Camel is also switching ASU30 from competitors' brands while not losing them to the competition. This switching dynamic is what's been underlying Camel's growth over the long term. And ASU30 buyers now represent over 40% of all Camel buyers, which is about double the industry average. So who are these Camel consumers? Camel consumers are the leaders, the innovators, the pioneers, the first to try new things. Like Camel, they're pioneering a new vision for their generation. As Andrew showed you, a sure place to find them are in the blue states, places like Seattle, Washington; Portland, Oregon or Portland, Maine for that matter. In New York, you'll find them in SoHo, Chelsea, Williamsburg, probably quite a few in Zuccotti Park. We're also seeing Camel's consumer show up in unexpected places like the Southeast, in the Northeast, and Camel Menthol is what's expanding this consumer growth in these historically underdeveloped geographies for Camel.
The capsule technology is a breakthrough innovation, as you all know. It's empowered smokers to change the flavor of the cigarette on-demand. Non-menthol smokers told us that they occasionally wanted a menthol, and Camel Crush delivered this. And menthol smokers told us they wanted a menthol experience that was as fresh at the beginning as it was in the end, and Camel Menthol over-delivered on this. Since the national introduction of Camel Crush, Camel Menthol's -- Camel's total menthol market share is up over 1.5 share points, and this is what's driving Camel's overall share of market growth. This is important to Camel because menthol continues to be a growing segment in the category, at now over 30%. Also important because menthol is now a growing and more important choice among adult smokers under 30. It's now over 50% amongst ASU30.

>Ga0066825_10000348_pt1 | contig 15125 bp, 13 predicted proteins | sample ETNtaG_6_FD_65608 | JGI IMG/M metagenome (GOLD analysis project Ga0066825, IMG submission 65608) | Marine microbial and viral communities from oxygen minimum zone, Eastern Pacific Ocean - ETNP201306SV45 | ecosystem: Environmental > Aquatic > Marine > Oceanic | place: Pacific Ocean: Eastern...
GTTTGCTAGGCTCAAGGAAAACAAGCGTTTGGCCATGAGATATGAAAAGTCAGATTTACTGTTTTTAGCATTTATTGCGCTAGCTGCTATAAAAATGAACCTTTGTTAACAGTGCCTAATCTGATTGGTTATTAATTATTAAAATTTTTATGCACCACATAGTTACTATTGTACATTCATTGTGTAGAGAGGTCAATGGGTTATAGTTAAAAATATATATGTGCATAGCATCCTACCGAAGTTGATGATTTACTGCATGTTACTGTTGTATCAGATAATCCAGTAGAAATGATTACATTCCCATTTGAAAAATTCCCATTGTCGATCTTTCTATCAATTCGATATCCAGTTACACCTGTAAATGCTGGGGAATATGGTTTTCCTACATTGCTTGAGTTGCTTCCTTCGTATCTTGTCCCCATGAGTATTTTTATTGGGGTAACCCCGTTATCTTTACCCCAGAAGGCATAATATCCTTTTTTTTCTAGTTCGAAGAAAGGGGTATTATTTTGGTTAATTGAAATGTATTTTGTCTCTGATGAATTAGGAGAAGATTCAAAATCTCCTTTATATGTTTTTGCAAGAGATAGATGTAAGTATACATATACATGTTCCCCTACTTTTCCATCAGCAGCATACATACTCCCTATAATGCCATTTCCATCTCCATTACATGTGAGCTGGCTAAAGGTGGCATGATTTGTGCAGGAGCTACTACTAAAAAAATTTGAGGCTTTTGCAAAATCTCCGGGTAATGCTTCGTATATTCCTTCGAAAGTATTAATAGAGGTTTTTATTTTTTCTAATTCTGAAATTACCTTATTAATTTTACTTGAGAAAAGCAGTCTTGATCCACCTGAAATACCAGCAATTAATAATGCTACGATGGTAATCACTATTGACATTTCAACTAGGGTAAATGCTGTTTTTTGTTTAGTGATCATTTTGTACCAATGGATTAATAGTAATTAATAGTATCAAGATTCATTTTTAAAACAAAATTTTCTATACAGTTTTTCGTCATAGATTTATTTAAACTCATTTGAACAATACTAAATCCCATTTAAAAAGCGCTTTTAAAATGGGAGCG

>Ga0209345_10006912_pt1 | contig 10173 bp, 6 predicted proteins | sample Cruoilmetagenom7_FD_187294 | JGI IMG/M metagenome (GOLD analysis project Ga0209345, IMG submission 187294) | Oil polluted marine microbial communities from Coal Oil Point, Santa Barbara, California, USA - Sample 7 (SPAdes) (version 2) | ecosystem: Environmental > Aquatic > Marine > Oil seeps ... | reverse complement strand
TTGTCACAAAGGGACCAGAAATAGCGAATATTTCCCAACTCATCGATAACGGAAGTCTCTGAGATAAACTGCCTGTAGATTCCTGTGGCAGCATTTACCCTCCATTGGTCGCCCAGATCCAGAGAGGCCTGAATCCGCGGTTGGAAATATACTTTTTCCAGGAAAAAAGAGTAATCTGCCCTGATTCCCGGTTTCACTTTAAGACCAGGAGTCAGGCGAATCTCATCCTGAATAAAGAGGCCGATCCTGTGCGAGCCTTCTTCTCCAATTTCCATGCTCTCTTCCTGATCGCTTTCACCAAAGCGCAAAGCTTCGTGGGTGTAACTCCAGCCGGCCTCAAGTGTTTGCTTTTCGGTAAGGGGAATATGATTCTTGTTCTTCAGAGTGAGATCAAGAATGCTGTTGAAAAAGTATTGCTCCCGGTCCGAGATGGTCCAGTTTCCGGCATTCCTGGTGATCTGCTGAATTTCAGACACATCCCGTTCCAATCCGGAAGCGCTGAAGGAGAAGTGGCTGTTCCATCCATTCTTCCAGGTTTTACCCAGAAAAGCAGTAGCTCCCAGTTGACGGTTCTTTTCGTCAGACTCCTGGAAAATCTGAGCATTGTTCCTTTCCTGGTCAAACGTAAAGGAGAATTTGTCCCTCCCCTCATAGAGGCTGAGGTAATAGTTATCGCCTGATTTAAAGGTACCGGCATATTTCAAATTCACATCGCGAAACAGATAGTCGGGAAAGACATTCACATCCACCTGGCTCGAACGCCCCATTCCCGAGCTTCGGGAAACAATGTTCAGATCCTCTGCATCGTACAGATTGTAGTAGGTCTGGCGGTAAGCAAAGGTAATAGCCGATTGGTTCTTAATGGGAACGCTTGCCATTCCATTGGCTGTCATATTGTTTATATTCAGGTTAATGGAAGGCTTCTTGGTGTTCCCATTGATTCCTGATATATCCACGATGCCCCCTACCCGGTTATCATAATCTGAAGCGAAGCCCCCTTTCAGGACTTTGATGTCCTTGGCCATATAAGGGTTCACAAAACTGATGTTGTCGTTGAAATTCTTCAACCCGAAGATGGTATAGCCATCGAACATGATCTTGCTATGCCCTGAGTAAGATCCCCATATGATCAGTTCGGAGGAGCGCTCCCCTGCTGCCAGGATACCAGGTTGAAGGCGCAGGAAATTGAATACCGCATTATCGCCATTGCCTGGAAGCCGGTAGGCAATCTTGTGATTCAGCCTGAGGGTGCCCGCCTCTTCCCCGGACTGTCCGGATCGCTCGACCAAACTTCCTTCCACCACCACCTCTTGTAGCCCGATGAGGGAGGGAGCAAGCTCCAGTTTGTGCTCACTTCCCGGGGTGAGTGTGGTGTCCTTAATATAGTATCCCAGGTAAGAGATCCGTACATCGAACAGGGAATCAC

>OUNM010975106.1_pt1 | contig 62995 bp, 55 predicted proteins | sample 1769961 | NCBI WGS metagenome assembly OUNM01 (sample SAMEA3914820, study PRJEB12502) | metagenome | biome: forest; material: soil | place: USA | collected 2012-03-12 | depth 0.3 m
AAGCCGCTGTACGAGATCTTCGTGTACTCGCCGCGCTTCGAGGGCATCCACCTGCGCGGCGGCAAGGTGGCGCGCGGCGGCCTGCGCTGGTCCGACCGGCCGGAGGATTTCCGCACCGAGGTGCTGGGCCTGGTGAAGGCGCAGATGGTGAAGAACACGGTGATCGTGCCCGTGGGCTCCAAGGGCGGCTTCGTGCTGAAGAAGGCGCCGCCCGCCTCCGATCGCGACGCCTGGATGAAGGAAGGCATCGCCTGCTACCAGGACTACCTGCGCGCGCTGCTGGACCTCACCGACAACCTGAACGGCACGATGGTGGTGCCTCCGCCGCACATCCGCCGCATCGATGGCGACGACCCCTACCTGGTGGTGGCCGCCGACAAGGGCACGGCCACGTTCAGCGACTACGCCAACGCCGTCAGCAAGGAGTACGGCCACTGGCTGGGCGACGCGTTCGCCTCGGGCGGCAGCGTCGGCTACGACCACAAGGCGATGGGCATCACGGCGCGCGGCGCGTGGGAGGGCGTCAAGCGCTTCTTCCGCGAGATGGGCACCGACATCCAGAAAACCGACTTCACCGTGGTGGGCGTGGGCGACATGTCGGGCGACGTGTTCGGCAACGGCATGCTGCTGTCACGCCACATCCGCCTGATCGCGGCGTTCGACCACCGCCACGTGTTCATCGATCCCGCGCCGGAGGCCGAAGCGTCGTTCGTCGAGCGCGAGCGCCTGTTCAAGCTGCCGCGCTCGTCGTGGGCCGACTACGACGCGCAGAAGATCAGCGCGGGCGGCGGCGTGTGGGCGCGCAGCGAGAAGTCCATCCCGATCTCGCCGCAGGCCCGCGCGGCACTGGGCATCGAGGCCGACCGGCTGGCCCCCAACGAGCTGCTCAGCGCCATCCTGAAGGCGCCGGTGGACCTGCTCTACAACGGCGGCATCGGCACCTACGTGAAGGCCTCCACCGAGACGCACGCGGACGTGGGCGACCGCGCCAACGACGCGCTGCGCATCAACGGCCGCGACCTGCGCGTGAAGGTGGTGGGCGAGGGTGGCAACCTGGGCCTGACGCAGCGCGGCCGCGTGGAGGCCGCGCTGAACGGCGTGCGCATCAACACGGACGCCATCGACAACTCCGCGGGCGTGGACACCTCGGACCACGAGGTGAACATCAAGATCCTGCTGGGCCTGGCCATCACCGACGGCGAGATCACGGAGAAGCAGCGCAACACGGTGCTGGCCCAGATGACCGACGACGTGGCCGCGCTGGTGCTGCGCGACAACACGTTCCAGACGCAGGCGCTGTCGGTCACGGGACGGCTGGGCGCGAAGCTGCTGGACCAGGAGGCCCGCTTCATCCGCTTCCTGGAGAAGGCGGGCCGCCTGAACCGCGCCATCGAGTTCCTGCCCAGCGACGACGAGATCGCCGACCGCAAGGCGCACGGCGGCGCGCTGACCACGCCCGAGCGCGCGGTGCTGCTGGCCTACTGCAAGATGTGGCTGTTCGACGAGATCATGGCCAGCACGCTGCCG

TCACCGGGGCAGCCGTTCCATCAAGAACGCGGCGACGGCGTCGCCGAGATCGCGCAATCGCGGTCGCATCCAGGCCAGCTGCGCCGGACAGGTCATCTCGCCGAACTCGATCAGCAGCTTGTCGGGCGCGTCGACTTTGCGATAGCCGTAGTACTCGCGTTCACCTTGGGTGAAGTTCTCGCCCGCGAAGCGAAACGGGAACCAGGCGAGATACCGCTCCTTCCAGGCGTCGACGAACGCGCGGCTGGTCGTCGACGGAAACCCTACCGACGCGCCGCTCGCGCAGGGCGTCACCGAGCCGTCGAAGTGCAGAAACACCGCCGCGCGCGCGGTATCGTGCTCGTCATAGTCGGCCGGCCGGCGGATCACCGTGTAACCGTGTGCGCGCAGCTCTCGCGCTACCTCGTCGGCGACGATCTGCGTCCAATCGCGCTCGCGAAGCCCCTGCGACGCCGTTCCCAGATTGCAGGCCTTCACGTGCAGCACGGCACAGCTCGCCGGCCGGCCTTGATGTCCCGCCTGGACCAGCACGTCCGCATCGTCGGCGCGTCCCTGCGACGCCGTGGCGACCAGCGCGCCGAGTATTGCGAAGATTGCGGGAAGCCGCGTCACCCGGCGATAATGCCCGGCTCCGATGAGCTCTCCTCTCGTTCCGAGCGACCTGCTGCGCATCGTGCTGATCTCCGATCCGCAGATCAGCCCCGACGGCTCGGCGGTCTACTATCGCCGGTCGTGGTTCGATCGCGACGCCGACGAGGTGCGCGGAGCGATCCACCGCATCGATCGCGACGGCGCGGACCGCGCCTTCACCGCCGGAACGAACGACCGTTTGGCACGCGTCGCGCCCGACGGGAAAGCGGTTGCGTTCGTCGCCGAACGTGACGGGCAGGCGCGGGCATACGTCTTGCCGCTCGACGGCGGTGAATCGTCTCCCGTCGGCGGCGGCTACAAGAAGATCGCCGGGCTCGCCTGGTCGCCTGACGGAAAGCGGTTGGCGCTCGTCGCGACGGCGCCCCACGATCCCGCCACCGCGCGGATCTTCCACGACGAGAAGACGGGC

Expanding nationwide in the third quarter was Crush Bold. Crush Bold has been adding to Camel's recent growth and has in fact achieved almost 0.4 share point in the latest market share reads. Bold offers a more full-bodied richer tobacco taste and complements and builds from the success of Camel Crush. We're also seeing high competitive interaction with both Newport, as well as Marlboro menthol smokers, and we expect to see Bold to broaden Camel's consumer appeal, its geographic appeal, as well as driving additional growth. The capsule technology has in fact broadened Camel's appeal with adult smokers under 30. Camel Menthol alone has achieved over 6% share of ASU30. It continues to grow and gain momentum year-over-year.